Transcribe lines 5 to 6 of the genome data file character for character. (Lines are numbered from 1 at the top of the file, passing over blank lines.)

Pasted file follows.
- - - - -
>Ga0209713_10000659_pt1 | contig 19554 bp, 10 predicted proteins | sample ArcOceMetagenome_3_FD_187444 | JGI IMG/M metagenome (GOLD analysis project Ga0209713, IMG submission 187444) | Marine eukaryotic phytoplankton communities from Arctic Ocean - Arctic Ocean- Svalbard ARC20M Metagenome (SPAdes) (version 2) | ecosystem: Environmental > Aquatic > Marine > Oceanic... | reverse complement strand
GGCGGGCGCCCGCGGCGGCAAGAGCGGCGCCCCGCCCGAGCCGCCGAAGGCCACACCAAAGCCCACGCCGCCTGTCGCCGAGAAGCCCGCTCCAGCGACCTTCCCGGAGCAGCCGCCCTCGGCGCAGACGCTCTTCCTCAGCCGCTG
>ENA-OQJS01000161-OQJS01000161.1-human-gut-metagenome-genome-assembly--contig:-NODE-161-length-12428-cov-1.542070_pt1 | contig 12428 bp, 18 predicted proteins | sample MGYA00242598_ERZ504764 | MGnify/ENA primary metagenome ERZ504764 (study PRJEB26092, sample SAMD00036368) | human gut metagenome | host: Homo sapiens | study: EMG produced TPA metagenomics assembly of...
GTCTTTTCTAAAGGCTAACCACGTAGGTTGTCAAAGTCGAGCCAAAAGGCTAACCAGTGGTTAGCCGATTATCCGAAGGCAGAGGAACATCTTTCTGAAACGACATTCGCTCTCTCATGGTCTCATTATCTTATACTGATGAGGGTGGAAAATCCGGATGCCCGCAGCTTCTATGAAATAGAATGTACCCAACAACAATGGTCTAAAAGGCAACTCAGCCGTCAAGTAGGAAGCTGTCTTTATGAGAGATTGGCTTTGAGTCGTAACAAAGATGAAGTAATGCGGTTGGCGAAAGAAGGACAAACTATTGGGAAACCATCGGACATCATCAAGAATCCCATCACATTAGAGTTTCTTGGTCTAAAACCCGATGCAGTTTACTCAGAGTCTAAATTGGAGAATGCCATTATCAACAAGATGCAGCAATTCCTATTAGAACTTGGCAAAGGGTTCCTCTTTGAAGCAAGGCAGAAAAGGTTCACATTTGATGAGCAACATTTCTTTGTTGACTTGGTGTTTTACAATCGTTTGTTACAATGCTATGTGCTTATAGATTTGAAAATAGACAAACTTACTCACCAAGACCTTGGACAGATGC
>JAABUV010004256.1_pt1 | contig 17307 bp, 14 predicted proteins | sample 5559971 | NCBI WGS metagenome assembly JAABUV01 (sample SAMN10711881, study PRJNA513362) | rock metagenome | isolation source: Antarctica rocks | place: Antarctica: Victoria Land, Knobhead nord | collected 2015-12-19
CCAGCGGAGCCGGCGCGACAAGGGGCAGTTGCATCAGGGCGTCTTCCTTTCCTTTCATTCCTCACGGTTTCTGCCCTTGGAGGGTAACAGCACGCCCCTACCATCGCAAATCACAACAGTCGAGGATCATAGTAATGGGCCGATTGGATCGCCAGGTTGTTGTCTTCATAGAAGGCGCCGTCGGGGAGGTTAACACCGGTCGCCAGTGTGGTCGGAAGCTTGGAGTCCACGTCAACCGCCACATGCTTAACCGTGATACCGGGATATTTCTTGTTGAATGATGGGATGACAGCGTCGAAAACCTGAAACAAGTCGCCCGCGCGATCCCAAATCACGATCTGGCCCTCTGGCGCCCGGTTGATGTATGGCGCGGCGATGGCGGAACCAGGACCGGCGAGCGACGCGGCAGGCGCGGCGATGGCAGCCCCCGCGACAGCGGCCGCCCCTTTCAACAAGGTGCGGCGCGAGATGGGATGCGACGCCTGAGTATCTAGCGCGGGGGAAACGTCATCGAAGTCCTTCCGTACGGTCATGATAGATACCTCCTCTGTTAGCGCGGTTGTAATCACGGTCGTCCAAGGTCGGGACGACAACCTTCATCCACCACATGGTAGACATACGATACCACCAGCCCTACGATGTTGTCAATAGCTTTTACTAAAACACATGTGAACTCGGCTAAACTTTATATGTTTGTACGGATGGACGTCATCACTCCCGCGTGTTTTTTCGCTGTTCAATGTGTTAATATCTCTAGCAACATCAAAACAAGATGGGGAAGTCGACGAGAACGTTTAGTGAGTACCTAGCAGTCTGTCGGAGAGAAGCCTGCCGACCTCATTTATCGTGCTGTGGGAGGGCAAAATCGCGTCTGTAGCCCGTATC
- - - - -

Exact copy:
>JAABUV010004256.1_pt1 | contig 17307 bp, 14 predicted proteins | sample 5559971 | NCBI WGS metagenome assembly JAABUV01 (sample SAMN10711881, study PRJNA513362) | rock metagenome | isolation source: Antarctica rocks | place: Antarctica: Victoria Land, Knobhead nord | collected 2015-12-19
CCAGCGGAGCCGGCGCGACAAGGGGCAGTTGCATCAGGGCGTCTTCCTTTCCTTTCATTCCTCACGGTTTCTGCCCTTGGAGGGTAACAGCACGCCCCTACCATCGCAAATCACAACAGTCGAGGATCATAGTAATGGGCCGATTGGATCGCCAGGTTGTTGTCTTCATAGAAGGCGCCGTCGGGGAGGTTAACACCGGTCGCCAGTGTGGTCGGAAGCTTGGAGTCCACGTCAACCGCCACATGCTTAACCGTGATACCGGGATATTTCTTGTTGAATGATGGGATGACAGCGTCGAAAACCTGAAACAAGTCGCCCGCGCGATCCCAAATCACGATCTGGCCCTCTGGCGCCCGGTTGATGTATGGCGCGGCGATGGCGGAACCAGGACCGGCGAGCGACGCGGCAGGCGCGGCGATGGCAGCCCCCGCGACAGCGGCCGCCCCTTTCAACAAGGTGCGGCGCGAGATGGGATGCGACGCCTGAGTATCTAGCGCGGGGGAAACGTCATCGAAGTCCTTCCGTACGGTCATGATAGATACCTCCTCTGTTAGCGCGGTTGTAATCACGGTCGTCCAAGGTCGGGACGACAACCTTCATCCACCACATGGTAGACATACGATACCACCAGCCCTACGATGTTGTCAATAGCTTTTACTAAAACACATGTGAACTCGGCTAAACTTTATATGTTTGTACGGATGGACGTCATCACTCCCGCGTGTTTTTTCGCTGTTCAATGTGTTAATATCTCTAGCAACATCAAAACAAGATGGGGAAGTCGACGAGAACGTTTAGTGAGTACCTAGCAGTCTGTCGGAGAGAAGCCTGCCGACCTCATTTATCGTGCTGTGGGAGGGCAAAATCGCGTCTGTAGCCCGTATC